Meeting with members of the media ahead of Saturday's matchup with No. 4 Gonzaga, North Carolina coach Roy Williams veered away from basketball to discuss the controversy surrounding a plan to bring the Silent Sam statue back to campus.
Toppled by protesters in August, the university recently introduced a plan to construct a museum that will house the Confederate soldier statue. That plan has been met by backlash, including a petition signed by 250 student-athletes as of Friday afternoon.
Among them are four current players: Garrison Brooks, K.J. Smith, Sterling Manley and Brandon Robinson.
A full transcript of Williams' comments:
Luke DeCock, News & Observer: Three of your current players signed the open letter against the current plan for Silent Sam. How do you feel about their willingness — and several of your former players, too— have you talked to them about it? How do you feel about their taking a stand on that, and as an alum, how do you feel about how the university is handling everything?
Roy Williams: I’m not bothered by it at all. I’ve talked to our guys about it and told them if they feel strongly about it, go right ahead. I think it’s their individual rights and I think they should if they feel strongly about it. As always, you guys have heard me say, ‘Don’t surprise me.’ …
It’s a touchy issue, it’s a hard issue and it’s an easy issue, I mean it really is. It’s something we’ve talked about on multiple occasions. As an alum, as the graduate, as the coach, I’ve got to have many different views on things, but it’s a very divisive thing and I hate that we have anything divisive on or campus or involved in our institution.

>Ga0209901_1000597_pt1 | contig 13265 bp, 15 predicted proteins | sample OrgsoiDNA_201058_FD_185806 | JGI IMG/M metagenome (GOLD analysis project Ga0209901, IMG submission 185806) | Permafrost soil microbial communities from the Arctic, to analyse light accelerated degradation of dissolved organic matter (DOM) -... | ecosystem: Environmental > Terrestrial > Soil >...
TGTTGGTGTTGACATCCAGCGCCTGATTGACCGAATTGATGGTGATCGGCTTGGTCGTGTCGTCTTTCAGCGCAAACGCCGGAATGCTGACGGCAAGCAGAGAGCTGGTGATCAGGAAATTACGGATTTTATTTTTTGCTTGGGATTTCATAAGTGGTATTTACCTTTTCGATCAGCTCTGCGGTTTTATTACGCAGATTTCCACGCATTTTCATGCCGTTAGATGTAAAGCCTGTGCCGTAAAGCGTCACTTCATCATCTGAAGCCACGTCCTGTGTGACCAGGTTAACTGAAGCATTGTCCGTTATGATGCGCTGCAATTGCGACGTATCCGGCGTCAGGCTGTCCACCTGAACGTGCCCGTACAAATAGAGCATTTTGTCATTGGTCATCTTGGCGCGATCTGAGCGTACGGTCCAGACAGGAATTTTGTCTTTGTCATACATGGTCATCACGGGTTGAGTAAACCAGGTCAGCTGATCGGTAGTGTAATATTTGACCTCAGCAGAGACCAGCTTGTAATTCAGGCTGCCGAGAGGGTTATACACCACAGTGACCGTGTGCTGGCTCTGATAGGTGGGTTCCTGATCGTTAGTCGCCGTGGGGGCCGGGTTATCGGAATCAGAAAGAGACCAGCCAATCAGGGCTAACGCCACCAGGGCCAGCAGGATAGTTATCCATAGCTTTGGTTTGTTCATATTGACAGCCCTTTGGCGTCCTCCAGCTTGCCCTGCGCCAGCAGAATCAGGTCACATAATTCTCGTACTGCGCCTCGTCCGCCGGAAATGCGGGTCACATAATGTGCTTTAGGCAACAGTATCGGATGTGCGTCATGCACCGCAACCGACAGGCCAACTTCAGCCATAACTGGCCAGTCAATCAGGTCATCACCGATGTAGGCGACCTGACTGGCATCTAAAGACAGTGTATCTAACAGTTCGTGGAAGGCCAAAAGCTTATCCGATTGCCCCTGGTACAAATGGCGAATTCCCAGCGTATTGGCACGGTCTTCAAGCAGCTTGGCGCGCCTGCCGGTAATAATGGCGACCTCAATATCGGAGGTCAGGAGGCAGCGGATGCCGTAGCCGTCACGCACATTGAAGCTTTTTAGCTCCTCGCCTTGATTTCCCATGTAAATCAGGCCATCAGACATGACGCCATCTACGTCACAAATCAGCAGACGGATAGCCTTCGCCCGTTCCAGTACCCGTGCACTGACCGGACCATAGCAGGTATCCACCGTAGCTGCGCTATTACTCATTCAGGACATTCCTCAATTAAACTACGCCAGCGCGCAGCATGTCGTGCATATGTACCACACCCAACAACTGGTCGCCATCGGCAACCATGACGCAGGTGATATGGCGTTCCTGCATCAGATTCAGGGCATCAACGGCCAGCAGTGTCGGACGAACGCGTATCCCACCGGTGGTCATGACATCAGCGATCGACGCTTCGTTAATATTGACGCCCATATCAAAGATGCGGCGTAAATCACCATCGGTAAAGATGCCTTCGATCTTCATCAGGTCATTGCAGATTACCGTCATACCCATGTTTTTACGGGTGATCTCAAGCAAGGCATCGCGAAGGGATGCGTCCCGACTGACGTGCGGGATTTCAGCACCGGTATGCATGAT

The one I feel the most pain for is (Chancellor Carol Folt) because she’s in a no-win situation. I think she has her own individual beliefs, but she’s required by law to act or react in a certain situation. She’s the one I feel the most for.
In my mind, in our own personal opinion, I wish we didn’t have a situation where we’re putting it back on campus. I don’t know what everyone’s motivations were (in 1913) but right now, it’s a very divisive issue. I wish it would go away, but I’m sure there are other people that feel that way as well. I don’t know what that motivation was at that time. I read those remarks at that time, and they were not very good remarks, which leads me to be stronger in the idea that I don’t think we should have it.
I think the chancellor’s hands are a little bit tied with it.
As far as my players being involved, if they feel that way, I have zero problems. I’m glad they’re expressing themselves and they have the right to have those feelings just like I have the right to have the feeling that I wish it wasn’t here.
Brant Wilkerson-New, News & Record: How did Coach (Dean) Smith’s legacy and that sort of thing, did that shape the way you try to handle these types of things? I know some coaches try to shy away from these things.
Williams: Not really, I mean Coach Did the right thing. I feel like what I’m saying is right for me, so this is America, I can say anything.
Mark Armstrong, WTVD-11: Do you think your players, through this, are becoming aware of the power they can wield when they want to take a stand on something?
Williams: People talk about the power you can wield, but I’m not sure what that is. I think you have the right to state your beliefs; I’m not sure if any one person has any more power than anybody else. I know people talk about that all the time, but still, there’s a law out there. In my own personal belief, period, I think it would be best for it not to be here. I think some people in the decision-making business would rather it not be here, but the only people that can change that, are the people that make the laws.
Andrew Jones, Tar Heel Illustrated: When you say you guys have talked about it, is it just to the extent of, ‘I don’t want to be surprised,’ or do you actually go into it and let them kind of express themselves and kind of air that out?
Williams: A little bit of both. I tell them exactly what I think. There’s no way in Hades (Associate Athletic Director for Communications Steve Kirschner) would let me say exactly what I think, but I tell them. I’m straight forward; tell the truth and you don’t have to remember what you said. It’s a pretty easy deal. We’ve talked about it.